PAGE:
If I’m going to have to carry around a stash of pills tucked away in my pocket or purse (in other words, if I want to leave home, ever), then damnit, I am going to have a little bit of fun about it.
When I worked at the Camera Store, rather than using my break to buy and eat crappy and expensive mall food, I would wander around and window-shop. One day, dawdling about Hallmark, I ran into this little pill case.
It was $8. Eight friggin’ dollars.
I had to have it.
Recently a friend of ours had her father pass away, and she was taking his death rather hard. We went to the viewing to support her. When I saw her fumble around in her little black “formal” purse to take out a bottle of xanax while talking with my husband, I knew what I just had to do. I reached down into my purse, grabbed my little bee case, unceremoniously dumped all the pills out into my purse, and pressed the empty case into her hand. She hugged me.
Later she told me that it was one of few things that really made her smile during all the public ceremony surrounding his death.
I was glad to hear it, because, well, it was really hard to give up that case. I loved that thing to death. It was a small joy to see it every time I had to pop another pill to be able to keep going, whether I was shopping, working, visiting a friend, visiting a doctor…
And really, it was just cute, and stylish. And so often, the objects and devices that we, people with disabilities, depend on to help us through life, are purely functional beasts. They are large and clunky, plastic, dirty and old from years of use. They are designed to do their job — not to look nice. Which is perfectly fine, and all, but sometimes, dammit, you just like to have something pretty.
A lot of pwd go for decorative canes to walk with, for instance. Hell, kids have been decorating the casts they have over their broken bones for ages. It’s not like it’s out of place to have the desire for something that is well-designed in both form and function.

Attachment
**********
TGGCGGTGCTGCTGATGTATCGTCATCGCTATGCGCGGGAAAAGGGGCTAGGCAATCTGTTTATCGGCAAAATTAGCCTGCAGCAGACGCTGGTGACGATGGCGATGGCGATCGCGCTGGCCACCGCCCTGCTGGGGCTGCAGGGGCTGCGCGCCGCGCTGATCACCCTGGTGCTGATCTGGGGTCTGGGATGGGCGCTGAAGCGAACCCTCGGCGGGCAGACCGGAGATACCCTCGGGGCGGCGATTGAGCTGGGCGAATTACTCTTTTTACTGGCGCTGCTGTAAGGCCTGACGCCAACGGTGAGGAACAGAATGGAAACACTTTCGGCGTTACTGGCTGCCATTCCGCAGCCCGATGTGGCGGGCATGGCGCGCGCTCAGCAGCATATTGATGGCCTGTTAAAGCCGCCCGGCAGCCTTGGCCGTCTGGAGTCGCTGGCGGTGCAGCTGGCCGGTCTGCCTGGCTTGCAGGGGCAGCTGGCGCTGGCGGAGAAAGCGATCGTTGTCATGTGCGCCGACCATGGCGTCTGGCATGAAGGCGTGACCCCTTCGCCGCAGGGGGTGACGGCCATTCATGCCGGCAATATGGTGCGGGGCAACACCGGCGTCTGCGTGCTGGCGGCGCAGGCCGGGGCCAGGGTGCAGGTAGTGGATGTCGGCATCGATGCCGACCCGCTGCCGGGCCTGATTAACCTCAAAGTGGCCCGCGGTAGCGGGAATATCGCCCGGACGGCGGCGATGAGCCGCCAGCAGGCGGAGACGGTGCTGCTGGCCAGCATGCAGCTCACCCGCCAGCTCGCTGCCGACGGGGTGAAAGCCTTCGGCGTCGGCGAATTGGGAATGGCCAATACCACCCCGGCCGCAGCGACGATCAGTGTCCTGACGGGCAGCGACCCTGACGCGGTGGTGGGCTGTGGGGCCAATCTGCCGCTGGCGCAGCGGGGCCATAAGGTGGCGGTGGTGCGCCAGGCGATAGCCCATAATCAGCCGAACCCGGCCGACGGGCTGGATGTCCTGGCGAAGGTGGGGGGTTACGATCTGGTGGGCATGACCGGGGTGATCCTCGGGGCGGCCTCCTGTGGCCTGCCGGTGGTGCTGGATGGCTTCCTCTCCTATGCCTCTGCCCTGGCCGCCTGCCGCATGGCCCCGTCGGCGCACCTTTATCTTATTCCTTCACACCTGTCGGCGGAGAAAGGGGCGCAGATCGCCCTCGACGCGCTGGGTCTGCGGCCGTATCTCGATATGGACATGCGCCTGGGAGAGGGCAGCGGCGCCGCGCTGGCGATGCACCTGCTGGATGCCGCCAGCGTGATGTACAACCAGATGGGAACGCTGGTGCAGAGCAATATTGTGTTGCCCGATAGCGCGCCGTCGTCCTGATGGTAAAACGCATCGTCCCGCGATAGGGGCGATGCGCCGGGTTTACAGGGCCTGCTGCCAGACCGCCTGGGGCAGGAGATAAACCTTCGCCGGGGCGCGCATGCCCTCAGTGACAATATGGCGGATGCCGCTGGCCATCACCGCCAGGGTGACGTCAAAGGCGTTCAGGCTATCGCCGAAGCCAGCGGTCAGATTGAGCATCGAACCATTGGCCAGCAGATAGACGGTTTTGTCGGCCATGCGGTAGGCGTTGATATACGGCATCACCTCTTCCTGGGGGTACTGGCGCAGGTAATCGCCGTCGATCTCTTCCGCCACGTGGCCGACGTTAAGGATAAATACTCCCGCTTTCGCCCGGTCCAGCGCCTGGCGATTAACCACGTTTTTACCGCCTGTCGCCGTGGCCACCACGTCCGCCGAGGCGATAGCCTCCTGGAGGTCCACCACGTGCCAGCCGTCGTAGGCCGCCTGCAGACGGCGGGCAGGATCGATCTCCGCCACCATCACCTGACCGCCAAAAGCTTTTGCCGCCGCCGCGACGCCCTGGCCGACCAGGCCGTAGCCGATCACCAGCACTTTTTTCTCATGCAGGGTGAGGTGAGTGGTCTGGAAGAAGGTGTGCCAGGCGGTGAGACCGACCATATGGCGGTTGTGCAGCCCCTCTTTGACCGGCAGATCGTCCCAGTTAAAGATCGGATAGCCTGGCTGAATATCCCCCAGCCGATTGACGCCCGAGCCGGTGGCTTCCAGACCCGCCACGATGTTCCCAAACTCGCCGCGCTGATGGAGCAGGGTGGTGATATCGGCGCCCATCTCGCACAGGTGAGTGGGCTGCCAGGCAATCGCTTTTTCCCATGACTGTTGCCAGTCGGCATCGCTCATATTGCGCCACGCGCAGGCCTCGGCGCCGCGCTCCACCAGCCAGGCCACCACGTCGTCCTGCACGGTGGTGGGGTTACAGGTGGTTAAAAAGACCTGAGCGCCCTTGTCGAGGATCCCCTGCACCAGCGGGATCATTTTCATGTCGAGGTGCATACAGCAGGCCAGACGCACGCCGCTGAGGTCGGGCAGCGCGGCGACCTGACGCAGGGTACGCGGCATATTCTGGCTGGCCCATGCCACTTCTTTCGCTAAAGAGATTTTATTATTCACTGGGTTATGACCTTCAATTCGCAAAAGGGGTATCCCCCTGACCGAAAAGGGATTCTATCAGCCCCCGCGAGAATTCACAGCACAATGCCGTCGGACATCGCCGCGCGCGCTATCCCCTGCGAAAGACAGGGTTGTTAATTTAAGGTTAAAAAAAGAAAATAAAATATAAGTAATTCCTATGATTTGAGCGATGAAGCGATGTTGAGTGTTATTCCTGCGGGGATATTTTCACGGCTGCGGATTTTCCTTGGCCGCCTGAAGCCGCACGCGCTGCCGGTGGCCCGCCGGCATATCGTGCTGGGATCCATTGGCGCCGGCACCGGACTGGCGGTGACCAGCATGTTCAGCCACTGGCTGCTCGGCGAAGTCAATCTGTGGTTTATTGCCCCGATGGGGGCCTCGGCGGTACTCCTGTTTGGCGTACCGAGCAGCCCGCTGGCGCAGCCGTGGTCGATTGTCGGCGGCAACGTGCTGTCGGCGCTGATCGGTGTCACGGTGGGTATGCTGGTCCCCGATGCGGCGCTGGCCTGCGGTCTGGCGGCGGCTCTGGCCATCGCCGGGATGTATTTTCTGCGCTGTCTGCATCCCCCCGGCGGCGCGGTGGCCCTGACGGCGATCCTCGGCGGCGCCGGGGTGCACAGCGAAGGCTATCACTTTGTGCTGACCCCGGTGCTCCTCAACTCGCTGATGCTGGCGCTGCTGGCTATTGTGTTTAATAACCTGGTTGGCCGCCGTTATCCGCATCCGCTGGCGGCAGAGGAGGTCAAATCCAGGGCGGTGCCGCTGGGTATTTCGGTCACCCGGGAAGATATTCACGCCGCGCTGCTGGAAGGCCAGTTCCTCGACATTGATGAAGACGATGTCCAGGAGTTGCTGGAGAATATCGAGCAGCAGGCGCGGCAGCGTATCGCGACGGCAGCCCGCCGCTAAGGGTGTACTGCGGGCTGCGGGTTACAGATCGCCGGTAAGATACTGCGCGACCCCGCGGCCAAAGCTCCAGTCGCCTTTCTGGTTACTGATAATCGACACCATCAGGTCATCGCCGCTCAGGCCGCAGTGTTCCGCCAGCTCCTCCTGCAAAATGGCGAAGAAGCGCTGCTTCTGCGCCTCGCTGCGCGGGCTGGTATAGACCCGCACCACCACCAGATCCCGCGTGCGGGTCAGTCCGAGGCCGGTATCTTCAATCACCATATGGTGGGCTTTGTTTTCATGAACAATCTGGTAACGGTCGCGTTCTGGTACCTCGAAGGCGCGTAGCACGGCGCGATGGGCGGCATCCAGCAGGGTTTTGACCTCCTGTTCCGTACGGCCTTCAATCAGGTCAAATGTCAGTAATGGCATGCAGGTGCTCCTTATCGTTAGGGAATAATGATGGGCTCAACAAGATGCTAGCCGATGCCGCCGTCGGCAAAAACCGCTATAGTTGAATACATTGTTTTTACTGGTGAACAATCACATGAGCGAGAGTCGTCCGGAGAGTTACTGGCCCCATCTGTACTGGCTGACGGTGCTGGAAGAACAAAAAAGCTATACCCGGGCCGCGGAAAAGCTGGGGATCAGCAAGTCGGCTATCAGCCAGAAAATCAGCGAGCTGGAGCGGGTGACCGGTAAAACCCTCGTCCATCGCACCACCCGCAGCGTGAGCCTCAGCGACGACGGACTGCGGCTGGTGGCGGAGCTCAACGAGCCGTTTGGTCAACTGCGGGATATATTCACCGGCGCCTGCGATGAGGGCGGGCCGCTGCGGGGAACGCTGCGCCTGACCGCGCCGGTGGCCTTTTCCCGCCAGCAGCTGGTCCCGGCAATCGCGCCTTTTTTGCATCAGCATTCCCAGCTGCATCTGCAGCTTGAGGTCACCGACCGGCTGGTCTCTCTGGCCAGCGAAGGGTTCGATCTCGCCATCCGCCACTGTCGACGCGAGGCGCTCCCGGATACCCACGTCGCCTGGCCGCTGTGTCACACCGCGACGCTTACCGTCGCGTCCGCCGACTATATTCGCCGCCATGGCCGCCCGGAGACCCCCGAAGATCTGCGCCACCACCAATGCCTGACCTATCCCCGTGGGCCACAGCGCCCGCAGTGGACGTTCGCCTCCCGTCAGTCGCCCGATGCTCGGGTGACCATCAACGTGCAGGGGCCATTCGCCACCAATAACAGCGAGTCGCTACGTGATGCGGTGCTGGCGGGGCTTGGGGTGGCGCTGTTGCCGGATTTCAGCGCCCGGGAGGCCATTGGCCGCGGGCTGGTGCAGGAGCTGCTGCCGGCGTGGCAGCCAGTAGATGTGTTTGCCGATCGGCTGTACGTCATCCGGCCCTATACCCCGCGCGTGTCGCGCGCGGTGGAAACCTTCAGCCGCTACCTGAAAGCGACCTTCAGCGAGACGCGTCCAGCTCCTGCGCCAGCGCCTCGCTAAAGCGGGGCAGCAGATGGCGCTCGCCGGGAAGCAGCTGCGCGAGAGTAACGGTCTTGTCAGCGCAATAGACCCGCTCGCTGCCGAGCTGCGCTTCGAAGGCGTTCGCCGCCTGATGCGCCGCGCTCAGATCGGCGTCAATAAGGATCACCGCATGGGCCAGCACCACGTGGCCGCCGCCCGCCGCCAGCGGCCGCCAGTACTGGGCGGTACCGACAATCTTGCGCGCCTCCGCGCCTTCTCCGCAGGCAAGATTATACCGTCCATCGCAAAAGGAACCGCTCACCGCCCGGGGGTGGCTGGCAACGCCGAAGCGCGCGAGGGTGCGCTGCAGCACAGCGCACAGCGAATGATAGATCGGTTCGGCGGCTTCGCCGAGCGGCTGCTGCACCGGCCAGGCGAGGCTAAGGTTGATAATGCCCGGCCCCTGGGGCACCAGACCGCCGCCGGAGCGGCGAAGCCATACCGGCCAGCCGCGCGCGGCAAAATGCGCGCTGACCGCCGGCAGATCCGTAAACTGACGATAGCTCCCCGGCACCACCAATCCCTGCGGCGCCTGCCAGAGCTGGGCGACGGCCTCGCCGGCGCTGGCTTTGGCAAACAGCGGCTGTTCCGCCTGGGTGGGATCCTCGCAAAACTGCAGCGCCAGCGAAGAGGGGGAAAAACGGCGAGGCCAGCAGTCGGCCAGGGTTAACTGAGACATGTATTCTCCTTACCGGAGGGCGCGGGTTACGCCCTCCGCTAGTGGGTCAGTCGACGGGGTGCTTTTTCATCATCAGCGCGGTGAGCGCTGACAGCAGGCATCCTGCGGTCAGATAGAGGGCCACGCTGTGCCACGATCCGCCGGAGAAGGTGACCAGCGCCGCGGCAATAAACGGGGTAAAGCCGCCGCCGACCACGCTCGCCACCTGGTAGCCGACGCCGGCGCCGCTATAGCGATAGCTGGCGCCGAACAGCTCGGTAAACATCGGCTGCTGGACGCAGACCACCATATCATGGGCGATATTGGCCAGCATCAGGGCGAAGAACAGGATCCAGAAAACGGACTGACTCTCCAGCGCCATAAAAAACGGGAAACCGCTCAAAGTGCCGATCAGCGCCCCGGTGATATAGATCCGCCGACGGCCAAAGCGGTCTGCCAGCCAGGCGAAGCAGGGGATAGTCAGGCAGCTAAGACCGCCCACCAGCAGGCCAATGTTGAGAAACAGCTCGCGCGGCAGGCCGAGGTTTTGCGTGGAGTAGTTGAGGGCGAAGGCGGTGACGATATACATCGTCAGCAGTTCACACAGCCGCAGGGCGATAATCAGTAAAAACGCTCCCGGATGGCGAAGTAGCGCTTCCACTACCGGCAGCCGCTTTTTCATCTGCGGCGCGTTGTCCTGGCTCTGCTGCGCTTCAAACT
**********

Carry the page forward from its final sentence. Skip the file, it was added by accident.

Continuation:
So. My pill case. I actually sought out another one (and it took some effort) just because, well, sometimes there are those things that you just become so attached to — there was a keychain I got while I was at Cal State Fullerton that lasted me years, and I had to ask the in-laws to retrieve it from the keys when we junked the car I totaled last December. There aren’t many things I get attached to that way — I can’t really think of any other item that is important to me in quite the same way.
I never did find one on eBay and Hallmark had them in clearance when I got the second one, so I can’t link you to any place where you can buy it yourself, unfortunately (I believe it to be that awesome). But a hop on the Google bus will land you a few places that are providing the same basic product, and I’m sure you can use your imagination to dream up ways to apply this concept to different assistive devices.
It’s just not living if you can’t have a little fun.
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